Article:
Next Article in Journal
Climate Youth Activism Initiatives: Motivations and Aims, and the Potential to Integrate Climate Activism into ESD and Transformative Learning
Next Article in Special Issue
Intergroup Sensitivity and Promoting Sustainable Consumption: Meat Eaters Reject Vegans’ Call for a Plant-Based Diet
Previous Article in Journal
Resilience of Tourists’ Repurchase Intention during the COVID-19 Pandemic: The Shared Accommodation Sector
Article

Psychological Barriers to Pro-Environmental Behaviour Change: A Review of Meat Consumption Behaviours

1
Sustainability Research Institute, University of Leeds, Leeds LS2 9JT, UK
2
School of Civil Engineering, University of Leeds, Leeds LS2 9JT, UK
*
Author to whom correspondence should be addressed.
Academic Editors: Dorothea Schaffner and Haywantee Ramkissoon
Sustainability 2021, 13(21), 11582; https://doi.org/10.3390/su132111582
Received: 20 August 2021 / Revised: 7 October 2021 / Accepted: 15 October 2021 / Published: 20 October 2021
(This article belongs to the Special Issue Sustainability Psychology and Behavioural Change)
Meat consumption behaviours contribute significantly to global greenhouse gas emissions. Interventions to enable meat consumption reductions need to consider the psychological barriers preventing behavioural changes. Our aims were twofold; (1) to explore the psychological barriers to reducing meat consumption and how they can be overcome through a Rapid Evidence Review; and (2) to explore the usefulness of integrating the Kollmuss and Agyeman (K&A) model of pro-environmental behaviour and psychological distance, which provides the analytical framework. This review utilised three databases, focussing on empirical studies since 2010, which returned 277 results with seven eligible studies. We found that habit is the most significant psychological barrier to change, however, values and attitudes could act as moderating variables. We found gaps in the behavioural mechanism, indicating the presence of direct and indirect psychological barriers. We identified several actionable policy recommendations, such as utilising co-benefits, the importance of values in messaging, and targeting repeated behaviours. We found that study outcomes did not always translate into policy recommendations, and they were limited by existing policy paradigms. Psychological distance provides additional explanatory power, when combined with the K&A model, therefore, integrating psychological distance across pro-environmental behavioural research and policy could improve the effectiveness of interventions. View Full-Text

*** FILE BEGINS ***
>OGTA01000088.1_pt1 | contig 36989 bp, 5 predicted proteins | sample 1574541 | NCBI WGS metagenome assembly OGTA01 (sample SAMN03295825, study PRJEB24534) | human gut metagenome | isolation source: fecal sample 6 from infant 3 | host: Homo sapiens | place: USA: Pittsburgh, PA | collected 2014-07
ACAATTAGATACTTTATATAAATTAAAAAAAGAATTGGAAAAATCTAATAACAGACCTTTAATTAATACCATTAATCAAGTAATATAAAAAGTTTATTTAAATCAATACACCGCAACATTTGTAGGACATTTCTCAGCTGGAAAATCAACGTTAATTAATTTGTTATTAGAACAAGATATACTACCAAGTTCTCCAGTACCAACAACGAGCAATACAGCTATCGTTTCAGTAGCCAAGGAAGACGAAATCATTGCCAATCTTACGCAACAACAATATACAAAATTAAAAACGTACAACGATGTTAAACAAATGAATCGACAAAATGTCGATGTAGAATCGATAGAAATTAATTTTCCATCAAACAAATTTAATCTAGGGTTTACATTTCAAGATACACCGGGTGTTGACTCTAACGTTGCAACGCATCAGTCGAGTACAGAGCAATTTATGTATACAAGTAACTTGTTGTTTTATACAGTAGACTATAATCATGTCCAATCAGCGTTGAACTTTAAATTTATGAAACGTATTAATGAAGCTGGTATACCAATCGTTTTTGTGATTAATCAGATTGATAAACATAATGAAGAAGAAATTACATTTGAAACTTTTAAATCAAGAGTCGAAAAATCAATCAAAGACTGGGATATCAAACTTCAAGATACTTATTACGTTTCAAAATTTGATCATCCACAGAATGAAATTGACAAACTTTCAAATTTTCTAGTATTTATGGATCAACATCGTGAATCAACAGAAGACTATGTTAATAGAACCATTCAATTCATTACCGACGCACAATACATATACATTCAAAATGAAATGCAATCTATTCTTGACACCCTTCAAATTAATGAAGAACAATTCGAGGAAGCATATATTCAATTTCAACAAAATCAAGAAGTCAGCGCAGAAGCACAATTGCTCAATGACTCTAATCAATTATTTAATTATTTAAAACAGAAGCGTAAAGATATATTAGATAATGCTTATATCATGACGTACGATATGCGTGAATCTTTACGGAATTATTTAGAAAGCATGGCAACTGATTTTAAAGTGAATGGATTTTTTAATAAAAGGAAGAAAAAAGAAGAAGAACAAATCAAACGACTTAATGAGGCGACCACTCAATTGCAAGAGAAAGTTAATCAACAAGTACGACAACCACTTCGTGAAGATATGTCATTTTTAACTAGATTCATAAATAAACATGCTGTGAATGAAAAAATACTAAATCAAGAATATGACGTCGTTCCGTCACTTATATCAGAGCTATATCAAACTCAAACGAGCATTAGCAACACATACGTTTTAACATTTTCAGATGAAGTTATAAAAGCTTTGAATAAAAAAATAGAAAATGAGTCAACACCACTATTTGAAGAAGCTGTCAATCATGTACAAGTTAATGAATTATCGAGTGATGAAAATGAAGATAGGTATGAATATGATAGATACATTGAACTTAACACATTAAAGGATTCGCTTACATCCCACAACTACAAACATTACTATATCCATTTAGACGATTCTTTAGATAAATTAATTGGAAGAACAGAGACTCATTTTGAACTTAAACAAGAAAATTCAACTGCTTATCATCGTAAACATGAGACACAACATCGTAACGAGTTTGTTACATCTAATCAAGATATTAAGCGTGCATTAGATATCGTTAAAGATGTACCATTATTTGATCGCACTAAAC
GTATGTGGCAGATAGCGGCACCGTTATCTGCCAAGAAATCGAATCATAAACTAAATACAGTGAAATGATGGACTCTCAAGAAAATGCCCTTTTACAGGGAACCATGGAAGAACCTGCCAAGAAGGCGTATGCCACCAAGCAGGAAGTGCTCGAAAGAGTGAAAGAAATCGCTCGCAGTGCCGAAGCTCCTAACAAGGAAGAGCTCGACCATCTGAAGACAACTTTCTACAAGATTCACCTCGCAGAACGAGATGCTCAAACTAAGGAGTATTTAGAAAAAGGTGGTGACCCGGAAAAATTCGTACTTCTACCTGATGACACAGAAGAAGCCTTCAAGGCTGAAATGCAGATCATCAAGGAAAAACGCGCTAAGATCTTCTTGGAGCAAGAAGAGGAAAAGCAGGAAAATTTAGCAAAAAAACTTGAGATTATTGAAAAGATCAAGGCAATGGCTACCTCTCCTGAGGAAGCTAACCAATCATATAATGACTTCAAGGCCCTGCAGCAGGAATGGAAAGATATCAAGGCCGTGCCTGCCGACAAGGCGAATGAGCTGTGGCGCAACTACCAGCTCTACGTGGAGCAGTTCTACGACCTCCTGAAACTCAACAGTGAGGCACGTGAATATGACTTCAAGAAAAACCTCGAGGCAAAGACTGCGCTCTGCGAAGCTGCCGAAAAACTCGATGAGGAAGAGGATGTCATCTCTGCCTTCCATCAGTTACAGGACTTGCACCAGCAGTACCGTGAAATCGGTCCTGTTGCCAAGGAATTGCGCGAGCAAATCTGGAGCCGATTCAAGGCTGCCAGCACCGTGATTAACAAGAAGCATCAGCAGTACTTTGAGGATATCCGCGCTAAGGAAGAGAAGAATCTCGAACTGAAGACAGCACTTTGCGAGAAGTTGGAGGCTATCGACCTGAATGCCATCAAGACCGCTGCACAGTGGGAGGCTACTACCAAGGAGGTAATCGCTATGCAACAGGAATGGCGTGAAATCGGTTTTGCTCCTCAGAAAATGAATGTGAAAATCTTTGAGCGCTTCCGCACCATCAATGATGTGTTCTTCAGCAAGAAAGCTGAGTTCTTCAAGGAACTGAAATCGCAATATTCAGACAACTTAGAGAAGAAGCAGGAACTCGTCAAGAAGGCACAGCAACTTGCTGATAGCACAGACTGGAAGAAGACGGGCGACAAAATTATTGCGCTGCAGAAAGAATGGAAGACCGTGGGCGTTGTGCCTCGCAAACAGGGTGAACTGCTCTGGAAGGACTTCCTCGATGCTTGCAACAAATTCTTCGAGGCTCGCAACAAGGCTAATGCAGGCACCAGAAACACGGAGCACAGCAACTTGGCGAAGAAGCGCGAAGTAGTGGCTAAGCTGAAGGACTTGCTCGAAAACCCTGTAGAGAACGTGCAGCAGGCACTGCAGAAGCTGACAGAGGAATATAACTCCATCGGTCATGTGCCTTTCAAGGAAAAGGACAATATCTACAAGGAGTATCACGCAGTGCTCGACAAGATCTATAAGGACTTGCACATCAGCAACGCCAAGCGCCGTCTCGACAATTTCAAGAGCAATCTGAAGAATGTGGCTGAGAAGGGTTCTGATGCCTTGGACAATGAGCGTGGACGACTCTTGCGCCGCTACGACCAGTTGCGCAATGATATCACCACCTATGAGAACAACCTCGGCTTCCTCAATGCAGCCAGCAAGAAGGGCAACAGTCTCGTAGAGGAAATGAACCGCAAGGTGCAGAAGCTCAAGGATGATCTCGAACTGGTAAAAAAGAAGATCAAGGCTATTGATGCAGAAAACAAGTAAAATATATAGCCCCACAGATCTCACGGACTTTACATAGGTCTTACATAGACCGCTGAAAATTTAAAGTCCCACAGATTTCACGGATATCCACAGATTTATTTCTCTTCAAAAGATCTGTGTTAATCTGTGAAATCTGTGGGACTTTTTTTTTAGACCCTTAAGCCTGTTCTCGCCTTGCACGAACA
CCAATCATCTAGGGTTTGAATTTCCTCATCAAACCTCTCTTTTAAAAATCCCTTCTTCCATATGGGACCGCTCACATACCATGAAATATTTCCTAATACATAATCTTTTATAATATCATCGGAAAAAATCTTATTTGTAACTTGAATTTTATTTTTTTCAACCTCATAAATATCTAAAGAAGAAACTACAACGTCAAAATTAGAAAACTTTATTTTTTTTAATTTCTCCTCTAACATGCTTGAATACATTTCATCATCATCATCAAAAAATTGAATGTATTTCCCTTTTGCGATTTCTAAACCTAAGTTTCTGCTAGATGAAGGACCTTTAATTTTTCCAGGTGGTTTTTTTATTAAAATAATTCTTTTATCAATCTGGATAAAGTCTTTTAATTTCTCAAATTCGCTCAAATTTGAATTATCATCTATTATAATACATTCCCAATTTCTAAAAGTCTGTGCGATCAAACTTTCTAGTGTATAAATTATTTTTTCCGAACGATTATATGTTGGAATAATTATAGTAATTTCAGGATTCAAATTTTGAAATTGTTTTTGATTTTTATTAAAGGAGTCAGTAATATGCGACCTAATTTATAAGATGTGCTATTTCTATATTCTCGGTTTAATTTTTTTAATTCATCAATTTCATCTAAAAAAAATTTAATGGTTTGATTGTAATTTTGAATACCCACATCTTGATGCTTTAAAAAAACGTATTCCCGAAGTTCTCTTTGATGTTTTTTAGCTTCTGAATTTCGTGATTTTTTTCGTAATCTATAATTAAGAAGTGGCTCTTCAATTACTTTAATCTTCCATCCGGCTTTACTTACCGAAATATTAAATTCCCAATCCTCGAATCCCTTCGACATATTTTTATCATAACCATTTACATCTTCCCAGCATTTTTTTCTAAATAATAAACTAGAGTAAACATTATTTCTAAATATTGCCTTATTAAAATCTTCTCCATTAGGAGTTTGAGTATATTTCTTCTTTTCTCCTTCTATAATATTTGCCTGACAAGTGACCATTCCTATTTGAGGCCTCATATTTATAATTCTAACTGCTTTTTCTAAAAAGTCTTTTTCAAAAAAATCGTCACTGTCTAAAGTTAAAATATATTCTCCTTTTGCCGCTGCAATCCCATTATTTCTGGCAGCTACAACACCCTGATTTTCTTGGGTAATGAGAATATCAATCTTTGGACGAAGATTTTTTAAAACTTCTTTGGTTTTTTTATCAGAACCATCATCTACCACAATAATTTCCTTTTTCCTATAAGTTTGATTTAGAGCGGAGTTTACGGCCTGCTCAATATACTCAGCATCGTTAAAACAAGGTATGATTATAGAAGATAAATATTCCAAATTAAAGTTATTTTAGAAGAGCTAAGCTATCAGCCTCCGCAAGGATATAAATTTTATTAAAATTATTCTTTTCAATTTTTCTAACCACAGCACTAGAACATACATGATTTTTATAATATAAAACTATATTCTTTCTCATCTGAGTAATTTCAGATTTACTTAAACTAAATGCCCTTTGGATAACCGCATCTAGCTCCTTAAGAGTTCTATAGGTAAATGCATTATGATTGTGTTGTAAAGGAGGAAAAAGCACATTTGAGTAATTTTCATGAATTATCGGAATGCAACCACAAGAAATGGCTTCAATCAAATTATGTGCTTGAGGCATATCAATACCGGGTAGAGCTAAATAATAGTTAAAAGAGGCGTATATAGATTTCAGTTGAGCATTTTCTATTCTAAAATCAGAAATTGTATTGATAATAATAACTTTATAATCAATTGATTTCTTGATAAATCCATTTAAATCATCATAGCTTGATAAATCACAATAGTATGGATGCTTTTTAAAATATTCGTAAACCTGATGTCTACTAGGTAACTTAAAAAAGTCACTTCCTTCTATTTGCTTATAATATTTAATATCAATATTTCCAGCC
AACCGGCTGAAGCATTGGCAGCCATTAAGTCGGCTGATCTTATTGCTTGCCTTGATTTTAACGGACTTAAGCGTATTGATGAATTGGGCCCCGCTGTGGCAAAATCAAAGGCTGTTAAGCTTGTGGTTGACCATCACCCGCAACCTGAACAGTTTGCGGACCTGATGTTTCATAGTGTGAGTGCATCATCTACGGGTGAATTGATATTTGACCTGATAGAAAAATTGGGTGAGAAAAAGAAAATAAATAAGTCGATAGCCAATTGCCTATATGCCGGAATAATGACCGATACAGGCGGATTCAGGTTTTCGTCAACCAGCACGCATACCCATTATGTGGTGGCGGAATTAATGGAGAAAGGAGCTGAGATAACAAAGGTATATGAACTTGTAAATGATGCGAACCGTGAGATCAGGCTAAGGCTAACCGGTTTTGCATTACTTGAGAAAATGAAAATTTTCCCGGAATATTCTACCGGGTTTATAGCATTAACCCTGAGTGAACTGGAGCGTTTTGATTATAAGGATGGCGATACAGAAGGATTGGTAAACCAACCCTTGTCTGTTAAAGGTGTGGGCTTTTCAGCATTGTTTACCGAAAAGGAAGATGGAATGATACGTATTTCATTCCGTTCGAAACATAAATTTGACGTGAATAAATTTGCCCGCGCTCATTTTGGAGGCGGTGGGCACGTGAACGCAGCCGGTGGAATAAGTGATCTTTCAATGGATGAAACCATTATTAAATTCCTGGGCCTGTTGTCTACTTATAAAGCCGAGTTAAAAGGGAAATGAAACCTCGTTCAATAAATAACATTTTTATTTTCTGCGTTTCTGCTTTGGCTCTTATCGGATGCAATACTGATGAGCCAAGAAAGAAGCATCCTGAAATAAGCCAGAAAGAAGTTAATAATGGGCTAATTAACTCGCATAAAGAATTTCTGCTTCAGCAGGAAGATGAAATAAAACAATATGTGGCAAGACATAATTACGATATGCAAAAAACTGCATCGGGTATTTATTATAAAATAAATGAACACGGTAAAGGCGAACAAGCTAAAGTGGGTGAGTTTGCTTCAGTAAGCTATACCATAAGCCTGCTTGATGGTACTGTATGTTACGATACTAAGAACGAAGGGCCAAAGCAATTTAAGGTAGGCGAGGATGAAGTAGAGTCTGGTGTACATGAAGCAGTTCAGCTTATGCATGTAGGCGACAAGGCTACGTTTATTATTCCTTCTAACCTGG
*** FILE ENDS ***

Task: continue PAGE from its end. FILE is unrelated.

Keywords: pro-environmental behaviour; meat consumption; psychological distance; psychological barriers; climate change pro-environmental behaviour; meat consumption; psychological distance; psychological barriers; climate change
Show Figures

Figure 1

MDPI and ACS Style

Graves, C.; Roelich, K. Psychological Barriers to Pro-Environmental Behaviour Change: A Review of Meat Consumption Behaviours. Sustainability 2021, 13, 11582. https://doi.org/10.3390/su132111582

AMA Style

Graves C, Roelich K. Psychological Barriers to Pro-Environmental Behaviour Change: A Review of Meat Consumption Behaviours. Sustainability. 2021; 13(21):11582. https://doi.org/10.3390/su132111582

Chicago/Turabian Style

Graves, Catherine, and Katy Roelich. 2021. "Psychological Barriers to Pro-Environmental Behaviour Change: A Review of Meat Consumption Behaviours" Sustainability 13, no. 21: 11582. https://doi.org/10.3390/su132111582

Find Other Styles
Note that from the first issue of 2016, MDPI journals use article numbers instead of page numbers. See further details here.

Article Access Map by Country/Region

1
Back to TopTop